This is why I love blogging...You guys make me think. You don't always make me agree--and I'm still not entirely buying the idea that an unwrapped toy is an unwelcome toy, for reasons I'll discuss below--but you do bring up important points. I'd assumed that a stuffed animal could be adequately cleaned, for instance, and maybe that's not the case. And I'd assumed that a charity could just toss (or use for some other purpose) anything that doesn't meet minimum standards--like a bear with missing fur. But again, maybe that would be too much work, for too little benefit.
Nor am I suggesting that nobody should give new and unwrapped. Just that allowing like-new stuff to be donated would open the giving up to everyone, not just those who can afford to add another couple of toys to their already-taxed holiday budgets.
Maybe it's a matter of perspective? Let me be clearer about mine: Every single year, some percentage of the presents I give my kids are used and unwrapped (until I wrap them). I could never afford eight nights of Chanukah otherwise! This year, for instance, they will each be receiving some cute shirts I found for them at Goodwill. (Several of 'em each, actually. Because they cost only $1.50, I can give them a nice little bag full of cool clothes for half the price of a single Gap t-shirt.) And they will each be receiving a little stack of books I found at the library book sales for a quarter apiece--again, they'll get a stack, and I'll have spent maybe a whole dollar or two! Win-win. And they will probably each receive a used game--Em for her DS, N for his Playstation 2*--that I get at GameStop. Each game will cost under $15; otherwise, I won't get them.
But here's the thing: I don't feel like this is something shameful. I am thrilled to be able to afford to give these things to them, and they will be thrilled to get them. Because they've never been told that there's anything wrong with something that's been used. I'm not even sure they realize that the stuff is used...I mean, I'm sure Em knows the difference, but I don't think she attaches any meaning to that difference. Maybe I'm kidding myself, but I've never seen any evidence to the contrary.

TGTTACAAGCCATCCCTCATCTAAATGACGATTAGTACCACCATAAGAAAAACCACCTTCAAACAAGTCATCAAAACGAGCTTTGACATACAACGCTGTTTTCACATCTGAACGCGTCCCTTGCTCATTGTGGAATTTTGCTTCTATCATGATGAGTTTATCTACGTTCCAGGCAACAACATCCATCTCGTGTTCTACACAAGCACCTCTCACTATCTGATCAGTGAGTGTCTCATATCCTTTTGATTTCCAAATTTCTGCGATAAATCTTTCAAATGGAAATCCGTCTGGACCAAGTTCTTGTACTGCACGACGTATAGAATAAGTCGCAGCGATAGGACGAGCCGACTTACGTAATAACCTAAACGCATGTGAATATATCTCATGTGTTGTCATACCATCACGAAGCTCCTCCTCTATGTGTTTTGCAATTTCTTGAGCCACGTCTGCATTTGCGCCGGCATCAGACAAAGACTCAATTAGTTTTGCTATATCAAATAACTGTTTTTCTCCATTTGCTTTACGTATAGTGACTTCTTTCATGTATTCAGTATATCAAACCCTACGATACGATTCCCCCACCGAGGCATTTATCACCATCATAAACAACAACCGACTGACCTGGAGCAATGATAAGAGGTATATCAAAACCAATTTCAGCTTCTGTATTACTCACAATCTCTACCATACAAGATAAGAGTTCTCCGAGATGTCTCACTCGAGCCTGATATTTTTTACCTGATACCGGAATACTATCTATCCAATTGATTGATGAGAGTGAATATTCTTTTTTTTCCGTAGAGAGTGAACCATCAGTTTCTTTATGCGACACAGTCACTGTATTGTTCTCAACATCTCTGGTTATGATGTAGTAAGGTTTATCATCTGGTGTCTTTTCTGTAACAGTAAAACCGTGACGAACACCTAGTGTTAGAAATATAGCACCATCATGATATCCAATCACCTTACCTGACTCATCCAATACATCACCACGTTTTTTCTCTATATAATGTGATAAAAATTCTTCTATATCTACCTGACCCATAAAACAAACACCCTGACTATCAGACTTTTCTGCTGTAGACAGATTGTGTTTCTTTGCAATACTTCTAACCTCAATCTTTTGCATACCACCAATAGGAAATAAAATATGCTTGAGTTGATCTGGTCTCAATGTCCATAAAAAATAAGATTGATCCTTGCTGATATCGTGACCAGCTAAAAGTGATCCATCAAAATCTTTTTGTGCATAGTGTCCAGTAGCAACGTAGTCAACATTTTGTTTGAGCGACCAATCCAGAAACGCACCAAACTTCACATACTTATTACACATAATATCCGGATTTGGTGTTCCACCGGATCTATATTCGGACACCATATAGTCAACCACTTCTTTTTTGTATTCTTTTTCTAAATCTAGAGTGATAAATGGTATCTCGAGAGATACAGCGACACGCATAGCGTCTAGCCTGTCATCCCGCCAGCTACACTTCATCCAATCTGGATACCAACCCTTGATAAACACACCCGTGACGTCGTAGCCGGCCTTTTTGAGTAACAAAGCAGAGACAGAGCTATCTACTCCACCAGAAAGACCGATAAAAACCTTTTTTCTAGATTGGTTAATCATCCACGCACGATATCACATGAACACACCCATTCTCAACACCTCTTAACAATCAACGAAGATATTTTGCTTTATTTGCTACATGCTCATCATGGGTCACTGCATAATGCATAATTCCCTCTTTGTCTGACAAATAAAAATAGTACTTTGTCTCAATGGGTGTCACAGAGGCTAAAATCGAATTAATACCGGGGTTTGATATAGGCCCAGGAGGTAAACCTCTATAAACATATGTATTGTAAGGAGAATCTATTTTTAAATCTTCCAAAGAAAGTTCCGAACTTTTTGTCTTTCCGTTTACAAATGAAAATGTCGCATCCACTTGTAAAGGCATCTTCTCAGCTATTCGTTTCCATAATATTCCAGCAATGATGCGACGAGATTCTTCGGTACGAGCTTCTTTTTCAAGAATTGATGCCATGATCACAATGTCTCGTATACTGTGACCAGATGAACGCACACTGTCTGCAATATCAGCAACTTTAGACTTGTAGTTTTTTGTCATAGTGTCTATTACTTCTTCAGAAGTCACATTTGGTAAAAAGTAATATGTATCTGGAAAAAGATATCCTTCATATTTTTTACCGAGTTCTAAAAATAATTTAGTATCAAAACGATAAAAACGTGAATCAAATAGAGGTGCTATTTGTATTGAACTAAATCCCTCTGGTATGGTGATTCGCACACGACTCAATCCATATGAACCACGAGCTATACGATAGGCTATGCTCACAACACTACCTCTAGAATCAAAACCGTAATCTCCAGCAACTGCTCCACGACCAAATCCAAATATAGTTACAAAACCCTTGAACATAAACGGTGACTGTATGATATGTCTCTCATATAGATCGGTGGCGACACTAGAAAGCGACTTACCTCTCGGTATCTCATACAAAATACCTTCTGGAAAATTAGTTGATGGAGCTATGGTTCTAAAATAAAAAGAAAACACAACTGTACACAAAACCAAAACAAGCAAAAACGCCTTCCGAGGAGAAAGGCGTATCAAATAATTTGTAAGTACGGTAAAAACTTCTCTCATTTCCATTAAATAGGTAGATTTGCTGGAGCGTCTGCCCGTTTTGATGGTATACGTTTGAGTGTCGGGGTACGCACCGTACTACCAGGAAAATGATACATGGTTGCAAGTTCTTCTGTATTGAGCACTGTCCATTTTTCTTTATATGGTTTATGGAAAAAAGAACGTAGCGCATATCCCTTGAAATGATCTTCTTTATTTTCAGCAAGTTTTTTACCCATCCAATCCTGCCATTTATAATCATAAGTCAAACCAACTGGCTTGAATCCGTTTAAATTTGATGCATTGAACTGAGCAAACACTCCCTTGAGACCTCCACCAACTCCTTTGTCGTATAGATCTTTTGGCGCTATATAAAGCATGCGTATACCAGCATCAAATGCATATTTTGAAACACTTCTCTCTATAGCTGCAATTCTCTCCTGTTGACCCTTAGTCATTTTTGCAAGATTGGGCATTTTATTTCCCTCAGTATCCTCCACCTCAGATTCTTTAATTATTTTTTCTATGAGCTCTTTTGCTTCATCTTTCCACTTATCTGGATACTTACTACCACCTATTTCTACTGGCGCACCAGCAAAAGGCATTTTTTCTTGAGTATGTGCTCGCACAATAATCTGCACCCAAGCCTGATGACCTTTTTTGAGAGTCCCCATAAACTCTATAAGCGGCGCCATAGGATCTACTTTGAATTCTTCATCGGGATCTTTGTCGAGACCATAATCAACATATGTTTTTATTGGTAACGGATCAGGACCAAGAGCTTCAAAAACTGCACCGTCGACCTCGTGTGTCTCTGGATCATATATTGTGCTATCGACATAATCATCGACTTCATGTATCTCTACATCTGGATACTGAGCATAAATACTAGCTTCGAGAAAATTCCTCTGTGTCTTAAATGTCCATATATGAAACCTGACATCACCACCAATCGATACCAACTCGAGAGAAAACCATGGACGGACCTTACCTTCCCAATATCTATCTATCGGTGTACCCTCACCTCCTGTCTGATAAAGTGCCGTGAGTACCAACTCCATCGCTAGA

Now, all of this is just to provide you with my perspective, as I said. I am very aware that there's a difference between giving to my own kids, and giving to someone else's. I have a list of more than 15 kids I need to get presents for this season--there's a full slate of birthdays AND holidays--and not one of them is going to get a used library book--because I, knowing what's expected socially, would be embarrassed to do so. So maybe that's how I should be thinking about this charitable giving thing. That I should be embarrassed to give someone else's kid a used toy--whether that person is someone I know or not. But that bumps up against the fact that I actually don't think it IS embarrassing...or at least I don't think it's wrong. Or maybe I should say that at least I don't think it should be wrong.
And here's one more twist before I shut up: As Hilary pointed out in my last post, it's not just that there are these opportunities to give, and if I don't have it to give, that's OK, I can just walk away, lalala. It's that there is all this pressure to give. Everywhere you go, there's someone with a hand extended right now. You get looks when you don't give. You get attitude. (Or you feel guilty and you perceive attitude. Probably half and half.) Plus, not giving feels bad. It feels mean. And, worse, I want to give. But they don't want what I have to give. And therein lies the problem.
I'll deal with it like I have every year. I will donate clothes to those charities I feel comfortable giving to, and I will Freecycle the toys and stuffed animals. And I will try not to feel judged when the plan to have "the whole troop participate" in the stuffed animal drive goes awry because of me, just like I try not to feel mean when I don't let Em go Christmas caroling with her troop either. (Aaaaaand, it's back! The Scrooginess is in full swing now!)
*While the truth is that these particular items were purchased for the kids by other family members rather than by us, I made a point of being specific here so that you'd understand that my kids have no dearth of the high-tech and trendy stuff that is out there. And sometimes those items are bought by Baroy and myself. And yes, this year for the holidays, my kids will get new things, too. A nice little selection of new things. (N is going to FLIP for this ride-on toy, which is his Big Present. He'll also love the new-in-bag Spongebob Squarepants comforter I got for him. And Em is getting a gorgeous, very grown-up Star of David necklace that she picked out and a brand-new Hairspray DVD, because she is INSANE for that show and that movie. And that's only a sampling.) My point is, it's the used stuff that will allow me to buy them some new things, too, and still have something to give them every night. No, that's not right. My point is, it doesn't matter that some of what I'm giving them is used. They're all gifts. It's all good. Or maybe not.